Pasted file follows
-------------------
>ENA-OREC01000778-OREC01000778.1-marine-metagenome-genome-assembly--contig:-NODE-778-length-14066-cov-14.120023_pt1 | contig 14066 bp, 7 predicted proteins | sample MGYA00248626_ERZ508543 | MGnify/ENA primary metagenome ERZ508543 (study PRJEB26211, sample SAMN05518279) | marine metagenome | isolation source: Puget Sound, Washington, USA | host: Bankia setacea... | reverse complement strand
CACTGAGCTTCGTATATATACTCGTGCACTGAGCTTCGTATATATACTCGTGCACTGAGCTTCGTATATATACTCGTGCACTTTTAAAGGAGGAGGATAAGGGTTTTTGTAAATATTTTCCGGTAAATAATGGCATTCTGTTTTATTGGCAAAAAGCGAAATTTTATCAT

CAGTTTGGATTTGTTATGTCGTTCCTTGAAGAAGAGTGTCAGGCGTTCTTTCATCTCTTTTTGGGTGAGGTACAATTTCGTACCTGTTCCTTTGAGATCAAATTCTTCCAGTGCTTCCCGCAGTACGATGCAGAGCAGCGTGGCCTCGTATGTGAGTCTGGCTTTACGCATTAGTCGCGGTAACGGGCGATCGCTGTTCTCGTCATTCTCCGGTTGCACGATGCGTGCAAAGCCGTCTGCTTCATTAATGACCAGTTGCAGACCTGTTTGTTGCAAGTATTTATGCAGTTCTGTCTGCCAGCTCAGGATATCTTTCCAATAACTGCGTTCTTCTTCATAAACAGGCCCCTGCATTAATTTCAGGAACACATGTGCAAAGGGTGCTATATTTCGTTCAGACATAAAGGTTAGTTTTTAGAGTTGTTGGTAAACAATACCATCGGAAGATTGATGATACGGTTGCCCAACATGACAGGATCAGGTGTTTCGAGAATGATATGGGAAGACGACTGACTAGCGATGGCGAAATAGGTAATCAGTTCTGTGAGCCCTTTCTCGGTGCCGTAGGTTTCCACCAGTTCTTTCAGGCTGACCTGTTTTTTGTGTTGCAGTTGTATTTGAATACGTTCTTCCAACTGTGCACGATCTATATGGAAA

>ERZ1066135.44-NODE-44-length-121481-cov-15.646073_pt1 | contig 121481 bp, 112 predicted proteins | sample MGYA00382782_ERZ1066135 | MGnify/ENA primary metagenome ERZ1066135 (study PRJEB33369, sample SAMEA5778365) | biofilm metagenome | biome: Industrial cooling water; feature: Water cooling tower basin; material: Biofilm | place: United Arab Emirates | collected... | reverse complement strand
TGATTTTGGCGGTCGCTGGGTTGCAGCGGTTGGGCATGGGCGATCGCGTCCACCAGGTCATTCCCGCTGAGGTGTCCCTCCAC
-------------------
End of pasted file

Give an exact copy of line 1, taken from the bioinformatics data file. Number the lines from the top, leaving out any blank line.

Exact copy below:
>ENA-OREC01000778-OREC01000778.1-marine-metagenome-genome-assembly--contig:-NODE-778-length-14066-cov-14.120023_pt1 | contig 14066 bp, 7 predicted proteins | sample MGYA00248626_ERZ508543 | MGnify/ENA primary metagenome ERZ508543 (study PRJEB26211, sample SAMN05518279) | marine metagenome | isolation source: Puget Sound, Washington, USA | host: Bankia setacea... | reverse complement strand